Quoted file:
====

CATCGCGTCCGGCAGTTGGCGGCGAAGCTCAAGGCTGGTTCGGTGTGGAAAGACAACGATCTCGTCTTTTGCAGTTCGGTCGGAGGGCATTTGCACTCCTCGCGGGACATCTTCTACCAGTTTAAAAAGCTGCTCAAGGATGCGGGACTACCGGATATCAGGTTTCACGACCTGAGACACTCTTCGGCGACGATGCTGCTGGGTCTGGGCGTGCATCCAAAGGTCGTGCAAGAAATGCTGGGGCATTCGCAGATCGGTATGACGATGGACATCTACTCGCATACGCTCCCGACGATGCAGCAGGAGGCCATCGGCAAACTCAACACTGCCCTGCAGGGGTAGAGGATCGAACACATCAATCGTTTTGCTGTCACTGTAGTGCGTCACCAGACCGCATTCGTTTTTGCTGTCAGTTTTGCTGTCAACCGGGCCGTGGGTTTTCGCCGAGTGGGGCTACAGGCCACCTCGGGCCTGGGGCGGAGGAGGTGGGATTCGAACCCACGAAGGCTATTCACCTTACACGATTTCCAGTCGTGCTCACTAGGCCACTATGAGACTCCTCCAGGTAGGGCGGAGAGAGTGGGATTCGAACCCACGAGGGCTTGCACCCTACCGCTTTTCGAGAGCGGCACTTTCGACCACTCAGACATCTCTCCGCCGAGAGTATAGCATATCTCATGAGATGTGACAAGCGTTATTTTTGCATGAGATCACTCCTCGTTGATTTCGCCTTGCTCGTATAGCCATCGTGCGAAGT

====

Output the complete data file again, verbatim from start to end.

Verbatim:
CATCGCGTCCGGCAGTTGGCGGCGAAGCTCAAGGCTGGTTCGGTGTGGAAAGACAACGATCTCGTCTTTTGCAGTTCGGTCGGAGGGCATTTGCACTCCTCGCGGGACATCTTCTACCAGTTTAAAAAGCTGCTCAAGGATGCGGGACTACCGGATATCAGGTTTCACGACCTGAGACACTCTTCGGCGACGATGCTGCTGGGTCTGGGCGTGCATCCAAAGGTCGTGCAAGAAATGCTGGGGCATTCGCAGATCGGTATGACGATGGACATCTACTCGCATACGCTCCCGACGATGCAGCAGGAGGCCATCGGCAAACTCAACACTGCCCTGCAGGGGTAGAGGATCGAACACATCAATCGTTTTGCTGTCACTGTAGTGCGTCACCAGACCGCATTCGTTTTTGCTGTCAGTTTTGCTGTCAACCGGGCCGTGGGTTTTCGCCGAGTGGGGCTACAGGCCACCTCGGGCCTGGGGCGGAGGAGGTGGGATTCGAACCCACGAAGGCTATTCACCTTACACGATTTCCAGTCGTGCTCACTAGGCCACTATGAGACTCCTCCAGGTAGGGCGGAGAGAGTGGGATTCGAACCCACGAGGGCTTGCACCCTACCGCTTTTCGAGAGCGGCACTTTCGACCACTCAGACATCTCTCCGCCGAGAGTATAGCATATCTCATGAGATGTGACAAGCGTTATTTTTGCATGAGATCACTCCTCGTTGATTTCGCCTTGCTCGTATAGCCATCGTGCGAAGT